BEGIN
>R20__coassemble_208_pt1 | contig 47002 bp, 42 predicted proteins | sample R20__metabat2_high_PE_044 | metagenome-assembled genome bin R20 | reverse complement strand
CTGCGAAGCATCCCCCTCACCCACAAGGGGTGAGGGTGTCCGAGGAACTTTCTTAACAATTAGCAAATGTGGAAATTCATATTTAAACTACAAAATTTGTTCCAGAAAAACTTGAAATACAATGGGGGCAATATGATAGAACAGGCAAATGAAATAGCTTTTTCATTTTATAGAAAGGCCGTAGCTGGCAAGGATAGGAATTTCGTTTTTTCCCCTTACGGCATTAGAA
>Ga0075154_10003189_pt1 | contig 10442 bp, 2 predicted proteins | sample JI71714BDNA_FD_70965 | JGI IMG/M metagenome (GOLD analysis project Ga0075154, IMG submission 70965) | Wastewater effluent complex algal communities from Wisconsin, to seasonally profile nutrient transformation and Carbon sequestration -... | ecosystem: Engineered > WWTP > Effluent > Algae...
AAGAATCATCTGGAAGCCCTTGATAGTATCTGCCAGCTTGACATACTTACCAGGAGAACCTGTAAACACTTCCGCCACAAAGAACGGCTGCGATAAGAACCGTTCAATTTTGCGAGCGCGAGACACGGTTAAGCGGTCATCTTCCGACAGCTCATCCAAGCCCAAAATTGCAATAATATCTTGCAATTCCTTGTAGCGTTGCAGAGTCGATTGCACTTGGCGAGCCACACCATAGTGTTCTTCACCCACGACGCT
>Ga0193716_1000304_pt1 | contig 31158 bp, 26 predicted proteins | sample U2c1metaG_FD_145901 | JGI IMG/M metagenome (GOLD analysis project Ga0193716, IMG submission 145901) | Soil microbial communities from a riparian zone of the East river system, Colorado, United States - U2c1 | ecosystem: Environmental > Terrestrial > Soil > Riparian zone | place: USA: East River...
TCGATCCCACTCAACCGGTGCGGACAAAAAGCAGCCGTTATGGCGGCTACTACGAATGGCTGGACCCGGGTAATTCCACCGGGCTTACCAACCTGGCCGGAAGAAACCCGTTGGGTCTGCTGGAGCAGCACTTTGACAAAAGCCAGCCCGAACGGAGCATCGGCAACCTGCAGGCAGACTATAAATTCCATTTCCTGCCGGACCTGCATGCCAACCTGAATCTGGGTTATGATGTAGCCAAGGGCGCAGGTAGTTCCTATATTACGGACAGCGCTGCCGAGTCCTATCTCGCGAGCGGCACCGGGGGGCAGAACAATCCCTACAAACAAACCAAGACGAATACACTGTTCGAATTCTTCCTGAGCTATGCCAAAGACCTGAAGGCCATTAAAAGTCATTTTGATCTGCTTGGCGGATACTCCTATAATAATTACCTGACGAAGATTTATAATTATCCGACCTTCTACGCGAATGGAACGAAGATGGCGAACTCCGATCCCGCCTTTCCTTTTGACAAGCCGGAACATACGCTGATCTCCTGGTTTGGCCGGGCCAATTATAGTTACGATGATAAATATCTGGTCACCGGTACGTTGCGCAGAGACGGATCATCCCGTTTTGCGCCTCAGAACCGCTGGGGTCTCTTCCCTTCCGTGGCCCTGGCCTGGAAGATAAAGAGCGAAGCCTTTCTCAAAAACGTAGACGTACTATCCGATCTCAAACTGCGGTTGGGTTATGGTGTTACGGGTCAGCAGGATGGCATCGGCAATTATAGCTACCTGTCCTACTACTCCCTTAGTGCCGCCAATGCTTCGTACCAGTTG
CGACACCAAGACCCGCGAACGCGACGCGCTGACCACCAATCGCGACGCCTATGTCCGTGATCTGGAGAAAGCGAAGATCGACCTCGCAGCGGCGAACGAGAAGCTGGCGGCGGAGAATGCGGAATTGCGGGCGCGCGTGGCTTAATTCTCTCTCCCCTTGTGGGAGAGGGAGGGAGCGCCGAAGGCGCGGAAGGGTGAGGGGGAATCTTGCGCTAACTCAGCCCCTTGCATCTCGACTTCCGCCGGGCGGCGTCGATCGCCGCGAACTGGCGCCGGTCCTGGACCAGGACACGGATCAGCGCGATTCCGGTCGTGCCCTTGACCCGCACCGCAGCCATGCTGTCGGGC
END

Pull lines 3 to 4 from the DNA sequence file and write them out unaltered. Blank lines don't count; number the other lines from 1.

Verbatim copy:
>Ga0075154_10003189_pt1 | contig 10442 bp, 2 predicted proteins | sample JI71714BDNA_FD_70965 | JGI IMG/M metagenome (GOLD analysis project Ga0075154, IMG submission 70965) | Wastewater effluent complex algal communities from Wisconsin, to seasonally profile nutrient transformation and Carbon sequestration -... | ecosystem: Engineered > WWTP > Effluent > Algae...
AAGAATCATCTGGAAGCCCTTGATAGTATCTGCCAGCTTGACATACTTACCAGGAGAACCTGTAAACACTTCCGCCACAAAGAACGGCTGCGATAAGAACCGTTCAATTTTGCGAGCGCGAGACACGGTTAAGCGGTCATCTTCCGACAGCTCATCCAAGCCCAAAATTGCAATAATATCTTGCAATTCCTTGTAGCGTTGCAGAGTCGATTGCACTTGGCGAGCCACACCATAGTGTTCTTCACCCACGACGCT